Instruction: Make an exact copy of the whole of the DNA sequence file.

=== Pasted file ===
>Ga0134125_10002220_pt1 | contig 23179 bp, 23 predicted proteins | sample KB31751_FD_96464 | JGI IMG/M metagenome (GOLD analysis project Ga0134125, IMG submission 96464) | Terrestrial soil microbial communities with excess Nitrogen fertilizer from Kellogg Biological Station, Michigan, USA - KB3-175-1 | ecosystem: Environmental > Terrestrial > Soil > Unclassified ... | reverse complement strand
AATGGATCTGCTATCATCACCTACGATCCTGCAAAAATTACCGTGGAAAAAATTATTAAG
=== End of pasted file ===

>Ga0134125_10002220_pt1 | contig 23179 bp, 23 predicted proteins | sample KB31751_FD_96464 | JGI IMG/M metagenome (GOLD analysis project Ga0134125, IMG submission 96464) | Terrestrial soil microbial communities with excess Nitrogen fertilizer from Kellogg Biological Station, Michigan, USA - KB3-175-1 | ecosystem: Environmental > Terrestrial > Soil > Unclassified ... | reverse complement strand
AATGGATCTGCTATCATCACCTACGATCCTGCAAAAATTACCGTGGAAAAAATTATTAAG